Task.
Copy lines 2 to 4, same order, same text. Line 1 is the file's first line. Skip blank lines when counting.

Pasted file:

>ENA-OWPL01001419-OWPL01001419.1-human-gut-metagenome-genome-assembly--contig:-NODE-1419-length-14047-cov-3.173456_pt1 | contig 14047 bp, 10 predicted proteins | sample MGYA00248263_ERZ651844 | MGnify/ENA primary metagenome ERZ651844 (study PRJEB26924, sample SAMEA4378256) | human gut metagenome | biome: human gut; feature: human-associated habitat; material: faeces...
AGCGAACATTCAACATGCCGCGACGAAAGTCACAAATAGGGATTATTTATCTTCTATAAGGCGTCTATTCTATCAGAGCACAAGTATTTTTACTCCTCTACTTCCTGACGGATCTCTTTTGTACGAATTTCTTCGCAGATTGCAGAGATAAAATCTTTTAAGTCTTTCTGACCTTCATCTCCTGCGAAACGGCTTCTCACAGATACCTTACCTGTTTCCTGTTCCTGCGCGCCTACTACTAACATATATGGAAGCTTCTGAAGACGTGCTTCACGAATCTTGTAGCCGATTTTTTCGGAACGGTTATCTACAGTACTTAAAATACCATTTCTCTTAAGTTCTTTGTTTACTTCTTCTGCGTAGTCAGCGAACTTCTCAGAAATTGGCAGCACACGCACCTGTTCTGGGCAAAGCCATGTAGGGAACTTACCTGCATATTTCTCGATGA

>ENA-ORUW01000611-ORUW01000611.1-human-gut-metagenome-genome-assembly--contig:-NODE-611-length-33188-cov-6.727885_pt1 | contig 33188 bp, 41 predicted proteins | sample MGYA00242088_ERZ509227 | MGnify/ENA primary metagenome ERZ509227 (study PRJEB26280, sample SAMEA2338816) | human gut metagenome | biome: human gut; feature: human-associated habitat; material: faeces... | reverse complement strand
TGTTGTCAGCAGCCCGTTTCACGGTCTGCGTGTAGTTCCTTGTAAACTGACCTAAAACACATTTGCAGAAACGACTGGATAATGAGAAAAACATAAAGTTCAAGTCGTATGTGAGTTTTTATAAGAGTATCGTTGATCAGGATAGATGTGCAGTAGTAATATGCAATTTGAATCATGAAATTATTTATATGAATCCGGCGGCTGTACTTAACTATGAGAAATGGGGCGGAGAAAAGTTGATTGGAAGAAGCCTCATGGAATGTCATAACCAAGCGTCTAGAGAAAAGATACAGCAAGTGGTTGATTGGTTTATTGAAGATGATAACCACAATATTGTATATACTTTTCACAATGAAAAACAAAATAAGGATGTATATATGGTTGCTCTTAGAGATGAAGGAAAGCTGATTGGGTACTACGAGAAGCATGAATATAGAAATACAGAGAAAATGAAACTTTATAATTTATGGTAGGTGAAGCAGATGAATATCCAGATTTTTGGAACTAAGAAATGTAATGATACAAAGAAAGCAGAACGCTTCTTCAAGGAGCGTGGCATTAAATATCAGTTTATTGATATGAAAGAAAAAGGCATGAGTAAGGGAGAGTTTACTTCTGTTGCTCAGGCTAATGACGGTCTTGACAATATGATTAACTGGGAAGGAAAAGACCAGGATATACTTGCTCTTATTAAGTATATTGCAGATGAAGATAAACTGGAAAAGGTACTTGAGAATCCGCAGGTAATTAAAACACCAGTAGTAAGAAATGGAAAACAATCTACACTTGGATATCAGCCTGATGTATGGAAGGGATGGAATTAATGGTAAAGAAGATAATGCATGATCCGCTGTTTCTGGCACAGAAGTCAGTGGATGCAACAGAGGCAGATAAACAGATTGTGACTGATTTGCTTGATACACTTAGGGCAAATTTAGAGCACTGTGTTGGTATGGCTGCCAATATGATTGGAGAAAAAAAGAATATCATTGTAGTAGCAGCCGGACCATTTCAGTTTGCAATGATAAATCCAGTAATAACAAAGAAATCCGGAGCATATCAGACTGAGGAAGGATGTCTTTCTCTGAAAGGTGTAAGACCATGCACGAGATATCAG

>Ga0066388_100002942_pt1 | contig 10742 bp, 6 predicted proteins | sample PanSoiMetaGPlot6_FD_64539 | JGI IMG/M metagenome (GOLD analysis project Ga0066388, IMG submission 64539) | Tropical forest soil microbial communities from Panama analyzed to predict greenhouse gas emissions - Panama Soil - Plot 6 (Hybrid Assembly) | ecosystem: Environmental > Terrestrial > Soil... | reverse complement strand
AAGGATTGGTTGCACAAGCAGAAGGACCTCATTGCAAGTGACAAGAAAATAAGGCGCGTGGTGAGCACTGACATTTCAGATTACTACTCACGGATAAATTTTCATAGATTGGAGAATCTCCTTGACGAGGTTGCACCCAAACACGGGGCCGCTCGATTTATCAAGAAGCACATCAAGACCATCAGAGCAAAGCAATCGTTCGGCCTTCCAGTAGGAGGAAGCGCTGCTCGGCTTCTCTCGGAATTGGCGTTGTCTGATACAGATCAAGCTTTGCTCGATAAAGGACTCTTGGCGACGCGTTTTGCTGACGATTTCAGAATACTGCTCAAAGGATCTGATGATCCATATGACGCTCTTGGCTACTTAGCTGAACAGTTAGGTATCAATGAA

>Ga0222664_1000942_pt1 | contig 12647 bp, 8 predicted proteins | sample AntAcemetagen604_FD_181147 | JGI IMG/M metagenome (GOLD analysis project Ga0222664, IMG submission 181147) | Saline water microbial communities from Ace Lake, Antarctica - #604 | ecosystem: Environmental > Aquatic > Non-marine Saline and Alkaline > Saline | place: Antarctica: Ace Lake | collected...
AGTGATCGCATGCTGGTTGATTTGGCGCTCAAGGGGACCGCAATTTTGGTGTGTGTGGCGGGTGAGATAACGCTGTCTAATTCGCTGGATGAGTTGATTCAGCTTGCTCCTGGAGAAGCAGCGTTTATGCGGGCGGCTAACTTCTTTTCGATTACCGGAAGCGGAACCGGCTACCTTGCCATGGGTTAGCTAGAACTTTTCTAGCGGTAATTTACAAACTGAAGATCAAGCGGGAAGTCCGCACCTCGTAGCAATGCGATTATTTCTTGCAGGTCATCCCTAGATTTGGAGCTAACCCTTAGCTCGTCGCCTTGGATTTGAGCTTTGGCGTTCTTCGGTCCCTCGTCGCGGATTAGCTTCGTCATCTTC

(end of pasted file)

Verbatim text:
AGCGAACATTCAACATGCCGCGACGAAAGTCACAAATAGGGATTATTTATCTTCTATAAGGCGTCTATTCTATCAGAGCACAAGTATTTTTACTCCTCTACTTCCTGACGGATCTCTTTTGTACGAATTTCTTCGCAGATTGCAGAGATAAAATCTTTTAAGTCTTTCTGACCTTCATCTCCTGCGAAACGGCTTCTCACAGATACCTTACCTGTTTCCTGTTCCTGCGCGCCTACTACTAACATATATGGAAGCTTCTGAAGACGTGCTTCACGAATCTTGTAGCCGATTTTTTCGGAACGGTTATCTACAGTACTTAAAATACCATTTCTCTTAAGTTCTTTGTTTACTTCTTCTGCGTAGTCAGCGAACTTCTCAGAAATTGGCAGCACACGCACCTGTTCTGGGCAAAGCCATGTAGGGAACTTACCTGCATATTTCTCGATGA

>ENA-ORUW01000611-ORUW01000611.1-human-gut-metagenome-genome-assembly--contig:-NODE-611-length-33188-cov-6.727885_pt1 | contig 33188 bp, 41 predicted proteins | sample MGYA00242088_ERZ509227 | MGnify/ENA primary metagenome ERZ509227 (study PRJEB26280, sample SAMEA2338816) | human gut metagenome | biome: human gut; feature: human-associated habitat; material: faeces... | reverse complement strand
TGTTGTCAGCAGCCCGTTTCACGGTCTGCGTGTAGTTCCTTGTAAACTGACCTAAAACACATTTGCAGAAACGACTGGATAATGAGAAAAACATAAAGTTCAAGTCGTATGTGAGTTTTTATAAGAGTATCGTTGATCAGGATAGATGTGCAGTAGTAATATGCAATTTGAATCATGAAATTATTTATATGAATCCGGCGGCTGTACTTAACTATGAGAAATGGGGCGGAGAAAAGTTGATTGGAAGAAGCCTCATGGAATGTCATAACCAAGCGTCTAGAGAAAAGATACAGCAAGTGGTTGATTGGTTTATTGAAGATGATAACCACAATATTGTATATACTTTTCACAATGAAAAACAAAATAAGGATGTATATATGGTTGCTCTTAGAGATGAAGGAAAGCTGATTGGGTACTACGAGAAGCATGAATATAGAAATACAGAGAAAATGAAACTTTATAATTTATGGTAGGTGAAGCAGATGAATATCCAGATTTTTGGAACTAAGAAATGTAATGATACAAAGAAAGCAGAACGCTTCTTCAAGGAGCGTGGCATTAAATATCAGTTTATTGATATGAAAGAAAAAGGCATGAGTAAGGGAGAGTTTACTTCTGTTGCTCAGGCTAATGACGGTCTTGACAATATGATTAACTGGGAAGGAAAAGACCAGGATATACTTGCTCTTATTAAGTATATTGCAGATGAAGATAAACTGGAAAAGGTACTTGAGAATCCGCAGGTAATTAAAACACCAGTAGTAAGAAATGGAAAACAATCTACACTTGGATATCAGCCTGATGTATGGAAGGGATGGAATTAATGGTAAAGAAGATAATGCATGATCCGCTGTTTCTGGCACAGAAGTCAGTGGATGCAACAGAGGCAGATAAACAGATTGTGACTGATTTGCTTGATACACTTAGGGCAAATTTAGAGCACTGTGTTGGTATGGCTGCCAATATGATTGGAGAAAAAAAGAATATCATTGTAGTAGCAGCCGGACCATTTCAGTTTGCAATGATAAATCCAGTAATAACAAAGAAATCCGGAGCATATCAGACTGAGGAAGGATGTCTTTCTCTGAAAGGTGTAAGACCATGCACGAGATATCAG